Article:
Judge: Embarrassed ex-Colts Neck student has no claim in yearbook case

Said revealing photo caused trauma

Posted by the Asbury Park Press

The Appellate Division of the New Jersey Superior Court has tossed out a 2002 lawsuit filed by a Colts Neck High School student who sued almost everyone he could because his private parts were partially visible in a high school yearbook photo.

In his original complaint, Tyler Bennett, then a junior and a member of the Colts Neck High School basketball team, stated that because he did not wear an athletic supporter under his basketball shorts, his genitals were partially visible in a photo published in the school’s 2002 yearbook.

When the picture was first noticed by a student, the school took immediate action, halting the distribution of remaining yearbooks and demanding a "recall" of yearbooks that had already been issued so the picture could be cut out. To this day, no copies of the photo exist save for an original version of the yearbook kept for legal purposes, said Board of Education Member BonnieSue Rosenwald.

Regardless, Bennett, 22, sued the entire Freehold Regional Board of Education, superintendent James Wasser, the principal and vice principal of Colts Neck High School, teacher Deena Clark, yearbook advisor Al Sinclair, the publishing company that put out the yearbook and several fellow students who worked on the yearbook.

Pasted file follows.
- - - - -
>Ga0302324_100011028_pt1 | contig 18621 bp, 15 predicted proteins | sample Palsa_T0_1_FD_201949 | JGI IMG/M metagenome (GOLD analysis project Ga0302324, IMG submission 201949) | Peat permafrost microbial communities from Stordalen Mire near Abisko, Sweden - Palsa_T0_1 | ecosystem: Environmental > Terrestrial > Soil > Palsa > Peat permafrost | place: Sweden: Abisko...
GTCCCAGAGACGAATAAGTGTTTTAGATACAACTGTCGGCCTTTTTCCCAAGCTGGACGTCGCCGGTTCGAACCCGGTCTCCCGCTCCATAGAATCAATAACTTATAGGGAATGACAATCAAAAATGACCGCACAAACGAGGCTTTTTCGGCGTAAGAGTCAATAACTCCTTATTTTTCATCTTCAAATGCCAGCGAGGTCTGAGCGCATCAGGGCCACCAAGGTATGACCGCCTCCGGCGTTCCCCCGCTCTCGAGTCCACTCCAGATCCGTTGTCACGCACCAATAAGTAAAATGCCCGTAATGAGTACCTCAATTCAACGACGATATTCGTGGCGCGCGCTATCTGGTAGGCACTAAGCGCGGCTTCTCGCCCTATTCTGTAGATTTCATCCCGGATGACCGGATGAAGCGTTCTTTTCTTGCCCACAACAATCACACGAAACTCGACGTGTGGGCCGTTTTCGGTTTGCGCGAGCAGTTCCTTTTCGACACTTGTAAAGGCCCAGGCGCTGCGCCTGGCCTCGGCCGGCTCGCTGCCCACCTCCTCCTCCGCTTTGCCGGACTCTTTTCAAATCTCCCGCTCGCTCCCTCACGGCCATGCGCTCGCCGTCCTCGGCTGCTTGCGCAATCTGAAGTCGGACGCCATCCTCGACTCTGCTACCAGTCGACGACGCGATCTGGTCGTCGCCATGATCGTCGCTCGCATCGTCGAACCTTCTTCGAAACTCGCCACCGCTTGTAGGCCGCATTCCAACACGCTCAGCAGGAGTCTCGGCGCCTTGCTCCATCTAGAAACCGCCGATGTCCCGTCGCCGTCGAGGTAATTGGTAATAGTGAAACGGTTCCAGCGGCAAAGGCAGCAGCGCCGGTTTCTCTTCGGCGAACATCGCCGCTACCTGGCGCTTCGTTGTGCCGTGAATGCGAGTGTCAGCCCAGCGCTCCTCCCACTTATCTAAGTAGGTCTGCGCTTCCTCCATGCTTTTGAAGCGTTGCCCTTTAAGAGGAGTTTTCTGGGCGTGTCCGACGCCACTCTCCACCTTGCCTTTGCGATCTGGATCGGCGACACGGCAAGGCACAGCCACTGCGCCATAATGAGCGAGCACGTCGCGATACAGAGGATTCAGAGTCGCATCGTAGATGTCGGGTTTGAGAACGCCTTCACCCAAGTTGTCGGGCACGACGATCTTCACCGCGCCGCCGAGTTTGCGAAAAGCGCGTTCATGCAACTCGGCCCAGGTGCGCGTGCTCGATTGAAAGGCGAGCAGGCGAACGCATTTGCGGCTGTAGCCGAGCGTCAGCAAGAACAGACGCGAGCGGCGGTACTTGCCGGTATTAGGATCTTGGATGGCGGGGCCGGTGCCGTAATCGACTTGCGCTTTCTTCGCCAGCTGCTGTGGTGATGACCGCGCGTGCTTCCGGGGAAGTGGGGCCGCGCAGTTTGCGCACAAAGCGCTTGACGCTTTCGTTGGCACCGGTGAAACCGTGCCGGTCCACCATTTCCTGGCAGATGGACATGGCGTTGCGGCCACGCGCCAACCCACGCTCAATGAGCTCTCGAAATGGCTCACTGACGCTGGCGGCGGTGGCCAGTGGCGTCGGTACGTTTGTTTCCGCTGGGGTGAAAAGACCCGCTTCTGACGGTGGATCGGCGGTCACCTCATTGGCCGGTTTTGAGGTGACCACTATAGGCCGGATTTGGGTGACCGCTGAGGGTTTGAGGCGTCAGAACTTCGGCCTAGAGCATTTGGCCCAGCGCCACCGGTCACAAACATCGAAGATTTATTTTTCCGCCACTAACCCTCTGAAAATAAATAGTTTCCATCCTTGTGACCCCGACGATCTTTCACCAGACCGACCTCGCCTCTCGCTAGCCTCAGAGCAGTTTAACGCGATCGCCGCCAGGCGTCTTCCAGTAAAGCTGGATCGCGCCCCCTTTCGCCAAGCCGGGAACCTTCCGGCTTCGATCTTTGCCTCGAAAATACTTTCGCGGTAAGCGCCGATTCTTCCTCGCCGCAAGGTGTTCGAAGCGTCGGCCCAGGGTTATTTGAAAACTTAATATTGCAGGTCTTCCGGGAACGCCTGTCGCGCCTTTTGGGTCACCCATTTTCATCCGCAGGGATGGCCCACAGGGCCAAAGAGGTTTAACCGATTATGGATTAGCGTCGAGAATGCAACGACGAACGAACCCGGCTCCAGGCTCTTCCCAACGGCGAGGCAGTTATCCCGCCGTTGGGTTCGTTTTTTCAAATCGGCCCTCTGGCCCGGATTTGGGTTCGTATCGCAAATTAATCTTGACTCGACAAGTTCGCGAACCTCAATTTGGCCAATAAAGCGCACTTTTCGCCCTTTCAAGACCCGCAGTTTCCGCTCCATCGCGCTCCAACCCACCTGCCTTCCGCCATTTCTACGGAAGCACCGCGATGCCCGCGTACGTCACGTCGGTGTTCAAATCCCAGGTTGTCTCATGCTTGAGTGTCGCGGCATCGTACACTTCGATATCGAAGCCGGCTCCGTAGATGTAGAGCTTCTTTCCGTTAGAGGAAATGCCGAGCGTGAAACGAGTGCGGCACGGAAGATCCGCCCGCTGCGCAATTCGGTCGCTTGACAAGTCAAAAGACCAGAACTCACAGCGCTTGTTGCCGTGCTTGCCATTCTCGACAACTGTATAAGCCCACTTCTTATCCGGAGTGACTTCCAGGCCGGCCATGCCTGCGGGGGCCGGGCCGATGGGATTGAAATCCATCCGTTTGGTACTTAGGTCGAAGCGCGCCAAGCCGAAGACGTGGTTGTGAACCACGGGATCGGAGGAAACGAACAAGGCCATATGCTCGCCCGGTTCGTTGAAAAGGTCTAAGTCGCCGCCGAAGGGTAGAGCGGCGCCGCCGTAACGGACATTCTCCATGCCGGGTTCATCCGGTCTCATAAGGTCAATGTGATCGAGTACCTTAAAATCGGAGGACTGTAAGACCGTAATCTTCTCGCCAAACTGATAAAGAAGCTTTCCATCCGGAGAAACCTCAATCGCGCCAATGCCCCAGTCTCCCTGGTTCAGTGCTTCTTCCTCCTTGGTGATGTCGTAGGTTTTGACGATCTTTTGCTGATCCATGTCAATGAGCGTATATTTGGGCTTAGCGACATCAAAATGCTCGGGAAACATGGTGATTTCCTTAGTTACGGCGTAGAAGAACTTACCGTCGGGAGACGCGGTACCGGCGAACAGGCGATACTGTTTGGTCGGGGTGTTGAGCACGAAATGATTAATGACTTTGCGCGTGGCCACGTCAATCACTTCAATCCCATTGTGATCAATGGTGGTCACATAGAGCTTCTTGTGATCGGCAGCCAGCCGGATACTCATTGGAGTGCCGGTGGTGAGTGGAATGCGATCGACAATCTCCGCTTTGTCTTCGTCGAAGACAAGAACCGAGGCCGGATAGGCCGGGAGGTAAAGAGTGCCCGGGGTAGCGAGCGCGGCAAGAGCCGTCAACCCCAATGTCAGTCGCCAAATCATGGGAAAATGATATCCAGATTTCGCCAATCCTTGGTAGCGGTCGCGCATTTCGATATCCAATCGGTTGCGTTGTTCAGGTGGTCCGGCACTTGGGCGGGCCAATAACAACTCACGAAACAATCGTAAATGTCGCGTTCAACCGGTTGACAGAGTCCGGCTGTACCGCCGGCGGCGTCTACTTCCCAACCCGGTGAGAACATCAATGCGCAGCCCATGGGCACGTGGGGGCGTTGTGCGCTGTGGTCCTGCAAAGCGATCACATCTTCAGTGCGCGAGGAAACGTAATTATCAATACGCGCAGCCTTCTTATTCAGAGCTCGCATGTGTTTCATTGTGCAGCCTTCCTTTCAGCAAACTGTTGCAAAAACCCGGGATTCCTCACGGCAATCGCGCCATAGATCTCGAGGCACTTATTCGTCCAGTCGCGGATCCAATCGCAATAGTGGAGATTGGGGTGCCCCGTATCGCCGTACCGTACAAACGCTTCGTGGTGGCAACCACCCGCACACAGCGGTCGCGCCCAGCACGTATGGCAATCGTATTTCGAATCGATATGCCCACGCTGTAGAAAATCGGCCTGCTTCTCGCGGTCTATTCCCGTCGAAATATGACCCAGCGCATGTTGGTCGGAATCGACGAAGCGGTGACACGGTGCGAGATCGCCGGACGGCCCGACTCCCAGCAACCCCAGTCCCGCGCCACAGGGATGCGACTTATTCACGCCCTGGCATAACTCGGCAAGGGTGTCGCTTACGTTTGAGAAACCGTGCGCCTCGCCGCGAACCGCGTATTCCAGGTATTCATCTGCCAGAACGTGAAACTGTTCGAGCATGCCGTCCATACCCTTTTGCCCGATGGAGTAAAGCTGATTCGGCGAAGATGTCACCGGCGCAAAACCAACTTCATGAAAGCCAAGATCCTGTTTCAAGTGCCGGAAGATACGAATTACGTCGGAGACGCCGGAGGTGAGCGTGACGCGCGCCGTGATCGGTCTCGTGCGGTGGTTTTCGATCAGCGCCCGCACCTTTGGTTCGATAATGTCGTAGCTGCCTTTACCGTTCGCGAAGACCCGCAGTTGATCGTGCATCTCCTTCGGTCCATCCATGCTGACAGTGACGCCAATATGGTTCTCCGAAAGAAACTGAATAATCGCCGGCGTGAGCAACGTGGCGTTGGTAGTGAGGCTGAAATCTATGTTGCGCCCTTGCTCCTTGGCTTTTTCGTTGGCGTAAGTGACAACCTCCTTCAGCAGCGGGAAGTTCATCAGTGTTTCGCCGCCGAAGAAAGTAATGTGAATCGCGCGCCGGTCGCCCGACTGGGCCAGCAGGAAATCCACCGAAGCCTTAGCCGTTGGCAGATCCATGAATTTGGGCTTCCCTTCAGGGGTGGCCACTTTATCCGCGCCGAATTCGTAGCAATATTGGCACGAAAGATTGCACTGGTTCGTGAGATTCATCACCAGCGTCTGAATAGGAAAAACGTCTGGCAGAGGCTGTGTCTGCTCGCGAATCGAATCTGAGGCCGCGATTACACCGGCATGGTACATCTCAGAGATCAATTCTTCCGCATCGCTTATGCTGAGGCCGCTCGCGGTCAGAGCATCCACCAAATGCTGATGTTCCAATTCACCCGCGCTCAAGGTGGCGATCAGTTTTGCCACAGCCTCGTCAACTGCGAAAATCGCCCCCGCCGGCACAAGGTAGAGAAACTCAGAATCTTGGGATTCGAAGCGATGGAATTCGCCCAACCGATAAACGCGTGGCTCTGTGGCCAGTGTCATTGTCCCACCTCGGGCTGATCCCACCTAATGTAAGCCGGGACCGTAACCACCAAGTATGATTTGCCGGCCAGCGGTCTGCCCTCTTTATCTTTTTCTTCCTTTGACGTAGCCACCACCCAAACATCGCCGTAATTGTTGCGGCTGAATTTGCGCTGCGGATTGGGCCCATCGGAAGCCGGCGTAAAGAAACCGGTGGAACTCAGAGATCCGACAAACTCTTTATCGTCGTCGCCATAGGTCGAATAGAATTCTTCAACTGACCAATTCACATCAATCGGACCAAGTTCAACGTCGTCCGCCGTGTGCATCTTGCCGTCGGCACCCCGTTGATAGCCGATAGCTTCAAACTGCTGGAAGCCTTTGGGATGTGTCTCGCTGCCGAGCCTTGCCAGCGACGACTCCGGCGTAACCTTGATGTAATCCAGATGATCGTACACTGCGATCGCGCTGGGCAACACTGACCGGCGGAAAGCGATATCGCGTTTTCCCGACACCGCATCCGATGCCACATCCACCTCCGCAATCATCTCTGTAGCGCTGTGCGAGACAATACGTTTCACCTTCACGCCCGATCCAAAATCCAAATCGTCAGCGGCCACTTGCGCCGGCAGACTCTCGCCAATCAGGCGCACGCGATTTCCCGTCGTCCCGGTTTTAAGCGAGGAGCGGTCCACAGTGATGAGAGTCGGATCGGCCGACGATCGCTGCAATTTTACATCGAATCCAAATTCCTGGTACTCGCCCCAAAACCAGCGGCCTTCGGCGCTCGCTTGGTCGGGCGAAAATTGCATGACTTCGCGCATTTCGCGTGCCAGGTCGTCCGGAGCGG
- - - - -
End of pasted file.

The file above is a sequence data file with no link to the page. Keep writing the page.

According to his lawsuit, Bennett stated that he suffered from emotional distress due to the picture and that "the publication of a photograph of the genitalia of someone who did not consent to that publication is an invasion of that person’s privacy, even if that person was in a public area when the photograph was taken."

The Appellate Court disagreed, ruling on June 23 that all of Bennett’s claims are "without sufficient merit to warrant discussion in a written opinion." The decision upholds an earlier ruling made against Bennett in 2004 in Superior Court in Monmouth County.

In a brief comment added to the case file, the court stated there was no evidence that anyone named in the lawsuit acted with malice toward Bennett. The court also rejected claims that Bennett suffered from serious emotional distress, as he never sought professional counseling.

"While he skipped the last few days of school after the yearbook was distributed, he returned to school the next year and continued playing basketball," the court states in its comment.

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